The Philips Hue integration allows you to control and monitor the lights and sensors connected to your Hue bridge.
There is currently support for the following device types within Home Assistant:
- Motion sensors (including temperature and light level sensors)
- Hue remotes/switches (as device triggers for automations and also exposed as battery sensors when they are battery-powered)
To add the Philips Hue integration to your Home Assistant instance, use this My button:
Philips Hue can be auto-discovered by Home Assistant. If an instance was found, it will be shown as Discovered. You can then set it up right away.
If it wasn’t discovered automatically, don’t worry! You can set up a manual integration entry:
The Hue concept is based on Rooms and Zones. Although the underlying Hue lights are exposed directly to Home Assistant, it might also be useful to interact with the
grouped lights of the Hue ecosystem, for example, to turn all lights in a Hue group on/off at the same time.
Home Assistant creates lights for each Hue zone/room automatically but disables them by default.
If you’d like to use those
grouped lights, you can enable them from Settings –> Integrations –> Hue –> entities.
In the Hue concept you can create (dynamic) scenes for the lights within rooms and zones. You can create, edit and delete Hue scenes from the (official) Hue app on iOS and Android. Each Zone/Room can have its own scenes assigned and there is a large library of preset scenes for specific moods. These Hue scenes are automatically imported in Home Assistant and they’re available as
scene entities. Creating or editing Hue scenes in Home Assistant is not supported.
It is advised to use Hue scenes for controlling multiple lights at once for a smooth experience. If you individually control multiple lights and/or use Home Assistant scenes, each light command will be sent to each light one by one which doesn’t give a very good user experience, while using a Hue scene sends commands to all lights at once in an optimized way, resulting in a smooth experience.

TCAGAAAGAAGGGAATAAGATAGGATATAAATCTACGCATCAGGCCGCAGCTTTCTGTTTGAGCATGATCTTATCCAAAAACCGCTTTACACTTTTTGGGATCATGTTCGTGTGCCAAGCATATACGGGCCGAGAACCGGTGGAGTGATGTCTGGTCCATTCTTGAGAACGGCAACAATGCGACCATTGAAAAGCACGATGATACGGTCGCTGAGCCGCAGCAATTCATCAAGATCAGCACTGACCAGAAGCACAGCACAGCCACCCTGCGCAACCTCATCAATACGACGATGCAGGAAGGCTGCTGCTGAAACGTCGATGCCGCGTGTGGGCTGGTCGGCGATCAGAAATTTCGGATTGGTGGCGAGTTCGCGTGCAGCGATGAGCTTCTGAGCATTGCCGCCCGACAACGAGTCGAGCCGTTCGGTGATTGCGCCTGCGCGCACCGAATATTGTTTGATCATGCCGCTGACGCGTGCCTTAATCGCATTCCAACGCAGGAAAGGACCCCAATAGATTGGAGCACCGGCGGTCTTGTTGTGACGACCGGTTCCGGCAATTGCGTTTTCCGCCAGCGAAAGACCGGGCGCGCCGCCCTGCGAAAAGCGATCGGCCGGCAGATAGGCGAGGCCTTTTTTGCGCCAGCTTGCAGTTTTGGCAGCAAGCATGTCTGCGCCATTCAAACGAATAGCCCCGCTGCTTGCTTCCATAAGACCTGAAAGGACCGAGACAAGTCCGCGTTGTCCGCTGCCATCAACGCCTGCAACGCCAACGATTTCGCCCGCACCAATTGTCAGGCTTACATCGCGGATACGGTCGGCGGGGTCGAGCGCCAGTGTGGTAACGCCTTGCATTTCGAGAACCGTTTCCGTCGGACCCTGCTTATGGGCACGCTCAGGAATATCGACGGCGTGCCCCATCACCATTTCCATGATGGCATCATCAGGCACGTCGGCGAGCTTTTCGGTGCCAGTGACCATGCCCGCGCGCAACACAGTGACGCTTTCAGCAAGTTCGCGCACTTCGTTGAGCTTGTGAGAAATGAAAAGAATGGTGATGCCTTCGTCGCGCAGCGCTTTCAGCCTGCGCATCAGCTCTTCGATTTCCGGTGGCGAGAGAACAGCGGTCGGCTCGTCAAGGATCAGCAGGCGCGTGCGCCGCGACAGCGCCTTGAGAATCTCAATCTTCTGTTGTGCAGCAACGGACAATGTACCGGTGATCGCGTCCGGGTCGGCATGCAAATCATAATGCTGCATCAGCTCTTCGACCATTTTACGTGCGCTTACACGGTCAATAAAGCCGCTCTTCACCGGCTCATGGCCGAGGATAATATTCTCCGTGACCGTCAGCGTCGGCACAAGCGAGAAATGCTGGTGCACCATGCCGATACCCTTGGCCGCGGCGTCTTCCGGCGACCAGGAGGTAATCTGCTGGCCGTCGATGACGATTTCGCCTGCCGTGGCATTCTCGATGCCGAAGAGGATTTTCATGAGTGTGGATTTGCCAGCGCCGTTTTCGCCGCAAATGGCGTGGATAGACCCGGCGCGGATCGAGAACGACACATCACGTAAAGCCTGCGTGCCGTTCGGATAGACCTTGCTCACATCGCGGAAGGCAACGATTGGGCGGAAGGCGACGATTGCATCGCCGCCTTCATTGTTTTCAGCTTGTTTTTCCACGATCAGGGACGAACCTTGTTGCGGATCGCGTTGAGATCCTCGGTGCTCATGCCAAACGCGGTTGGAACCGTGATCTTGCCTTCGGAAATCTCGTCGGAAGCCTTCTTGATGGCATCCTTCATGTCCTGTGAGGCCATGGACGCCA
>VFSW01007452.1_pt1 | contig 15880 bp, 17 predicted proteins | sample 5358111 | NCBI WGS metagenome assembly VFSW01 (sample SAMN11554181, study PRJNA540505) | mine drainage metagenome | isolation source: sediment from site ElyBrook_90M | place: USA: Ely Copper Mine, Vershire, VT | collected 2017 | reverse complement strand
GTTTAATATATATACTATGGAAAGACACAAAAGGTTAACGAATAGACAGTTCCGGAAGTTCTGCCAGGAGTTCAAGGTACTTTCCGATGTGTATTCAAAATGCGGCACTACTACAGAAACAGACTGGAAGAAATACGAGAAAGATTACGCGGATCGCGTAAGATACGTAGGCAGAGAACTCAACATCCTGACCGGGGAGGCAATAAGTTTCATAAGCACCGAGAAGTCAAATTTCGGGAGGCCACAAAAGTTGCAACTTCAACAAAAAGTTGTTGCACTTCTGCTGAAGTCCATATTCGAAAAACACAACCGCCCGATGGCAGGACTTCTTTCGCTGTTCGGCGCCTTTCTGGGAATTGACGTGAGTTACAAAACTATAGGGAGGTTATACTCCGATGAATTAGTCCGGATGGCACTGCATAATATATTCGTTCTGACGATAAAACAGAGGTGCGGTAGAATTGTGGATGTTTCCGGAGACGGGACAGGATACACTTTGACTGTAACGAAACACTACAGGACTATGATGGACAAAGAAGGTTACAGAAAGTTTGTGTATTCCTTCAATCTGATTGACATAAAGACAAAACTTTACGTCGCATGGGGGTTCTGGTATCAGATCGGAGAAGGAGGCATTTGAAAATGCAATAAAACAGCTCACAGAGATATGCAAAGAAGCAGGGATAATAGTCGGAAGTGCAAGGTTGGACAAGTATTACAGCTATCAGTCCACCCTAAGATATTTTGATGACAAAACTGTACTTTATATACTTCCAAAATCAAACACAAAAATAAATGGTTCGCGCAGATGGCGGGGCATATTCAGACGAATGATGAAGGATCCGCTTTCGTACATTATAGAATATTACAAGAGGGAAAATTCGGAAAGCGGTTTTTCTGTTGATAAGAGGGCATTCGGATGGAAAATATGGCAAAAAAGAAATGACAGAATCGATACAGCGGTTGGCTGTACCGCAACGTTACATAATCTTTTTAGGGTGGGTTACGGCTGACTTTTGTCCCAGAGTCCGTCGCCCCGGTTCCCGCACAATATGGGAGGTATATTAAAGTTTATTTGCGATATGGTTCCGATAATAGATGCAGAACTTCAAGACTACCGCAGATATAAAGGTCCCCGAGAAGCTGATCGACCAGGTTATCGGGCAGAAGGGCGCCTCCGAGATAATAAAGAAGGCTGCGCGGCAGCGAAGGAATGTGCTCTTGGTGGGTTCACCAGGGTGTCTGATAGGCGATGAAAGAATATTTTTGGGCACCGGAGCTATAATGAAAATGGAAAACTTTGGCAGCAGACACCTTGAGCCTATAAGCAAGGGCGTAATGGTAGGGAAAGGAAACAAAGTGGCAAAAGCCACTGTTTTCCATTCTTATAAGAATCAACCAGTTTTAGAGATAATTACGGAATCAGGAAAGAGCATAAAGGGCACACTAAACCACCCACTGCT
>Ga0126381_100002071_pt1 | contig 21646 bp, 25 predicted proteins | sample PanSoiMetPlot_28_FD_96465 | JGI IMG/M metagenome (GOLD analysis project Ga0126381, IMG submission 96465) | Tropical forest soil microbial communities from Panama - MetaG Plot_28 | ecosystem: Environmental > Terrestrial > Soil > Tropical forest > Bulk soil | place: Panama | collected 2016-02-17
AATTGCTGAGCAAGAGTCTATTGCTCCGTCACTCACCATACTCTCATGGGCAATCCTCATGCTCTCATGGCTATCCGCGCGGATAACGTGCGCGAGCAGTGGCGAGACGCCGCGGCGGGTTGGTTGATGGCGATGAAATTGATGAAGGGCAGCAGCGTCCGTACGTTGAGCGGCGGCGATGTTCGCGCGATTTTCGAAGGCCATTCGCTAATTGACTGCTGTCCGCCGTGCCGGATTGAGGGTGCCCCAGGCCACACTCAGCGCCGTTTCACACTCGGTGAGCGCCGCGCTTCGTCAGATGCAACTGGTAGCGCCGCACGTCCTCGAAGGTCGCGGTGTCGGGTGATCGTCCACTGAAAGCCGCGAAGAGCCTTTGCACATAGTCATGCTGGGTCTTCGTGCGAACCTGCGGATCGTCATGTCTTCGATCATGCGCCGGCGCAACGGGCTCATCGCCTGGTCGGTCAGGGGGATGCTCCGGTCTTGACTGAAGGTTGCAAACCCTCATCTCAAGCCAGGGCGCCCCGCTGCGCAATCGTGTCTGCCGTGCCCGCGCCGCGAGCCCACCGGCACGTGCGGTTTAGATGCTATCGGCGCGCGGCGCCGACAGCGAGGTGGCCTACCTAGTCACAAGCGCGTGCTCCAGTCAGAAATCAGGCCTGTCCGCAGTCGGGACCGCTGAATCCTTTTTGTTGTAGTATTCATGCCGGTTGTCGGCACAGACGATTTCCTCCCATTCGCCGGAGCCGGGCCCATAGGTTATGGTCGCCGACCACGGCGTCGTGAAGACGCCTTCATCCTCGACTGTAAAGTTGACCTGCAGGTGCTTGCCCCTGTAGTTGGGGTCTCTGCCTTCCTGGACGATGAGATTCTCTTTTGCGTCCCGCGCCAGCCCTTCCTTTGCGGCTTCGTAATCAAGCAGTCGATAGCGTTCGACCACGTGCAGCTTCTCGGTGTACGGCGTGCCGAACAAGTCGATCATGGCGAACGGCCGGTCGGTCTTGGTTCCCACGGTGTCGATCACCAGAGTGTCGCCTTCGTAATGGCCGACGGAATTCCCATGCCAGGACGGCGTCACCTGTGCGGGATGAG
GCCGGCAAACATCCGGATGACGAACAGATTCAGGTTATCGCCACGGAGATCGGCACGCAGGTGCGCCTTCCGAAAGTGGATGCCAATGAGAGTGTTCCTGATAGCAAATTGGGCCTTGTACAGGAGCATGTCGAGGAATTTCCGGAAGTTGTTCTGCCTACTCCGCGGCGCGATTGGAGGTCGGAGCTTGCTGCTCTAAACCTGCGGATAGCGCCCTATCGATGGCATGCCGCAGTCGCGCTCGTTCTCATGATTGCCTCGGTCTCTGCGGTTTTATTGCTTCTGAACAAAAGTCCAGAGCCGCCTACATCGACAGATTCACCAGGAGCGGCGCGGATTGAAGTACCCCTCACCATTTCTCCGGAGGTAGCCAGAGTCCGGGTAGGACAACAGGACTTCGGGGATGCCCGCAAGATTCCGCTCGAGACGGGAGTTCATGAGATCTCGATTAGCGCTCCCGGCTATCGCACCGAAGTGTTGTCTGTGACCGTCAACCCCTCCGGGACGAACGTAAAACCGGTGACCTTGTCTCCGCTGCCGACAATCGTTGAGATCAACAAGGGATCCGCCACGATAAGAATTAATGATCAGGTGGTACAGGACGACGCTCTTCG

To have more control over Hue scenes we’ve implemented a secondary, more advanced service to activate a Hue scene and set some properties at the same time, such as the Dynamic mode and/or brightness.
|Service Data Attribute
|Entity ID of the Hue Scene entity you want to activate.
|Transition duration (in seconds) it takes to bring devices to the state defined in the scene.
|Enable (true) or Disable (false) dynamic mode for the scene.
|Set the speed (of the dynamic palette) for this scene.
|Set the brightness for this scene.
You can use this service for example if you’d like to start/stop Dynamic Mode.
Hue remotes such as the Dimmer Switch are stateless devices, meaning that they do not have a on/off state like regular entities in Home Assistant. Instead, such devices emit the event
hue_event when a button is pressed. You can test what events come in using the event developer tools in Home Assistant and subscribe to the
hue_event. Once you know what the event data looks like, you can use this to create automations.
At the time of writing, there’s a limitation on the Hue API that each device can only send one event per second. This means that button events are rate-limited to 1 per second. This is brought to the attention of Signify and it will hopefully be fixed soon.
Philips/Signify released a new version of their Hue bridge (square shape) and their legacy/V1 bridge (round shape) is now end of life and no longer supported by them. Home Assistant will continue to support the V1 Hue bridge as long as it is technically possible, although with a few limitations:
- Scene entities are not automatically created for V1 bridges. To call a Hue scene on a V1 bridge from Home Assistant we provide a service call to call a Hue scene by name.
- State updates for devices/entities on a V1 bridges are not received instantly but polled on interval.
- Light entities for Hue rooms are not automatically created for V1 bridges, you can opt-in for creating entities for rooms within the Integration’s options.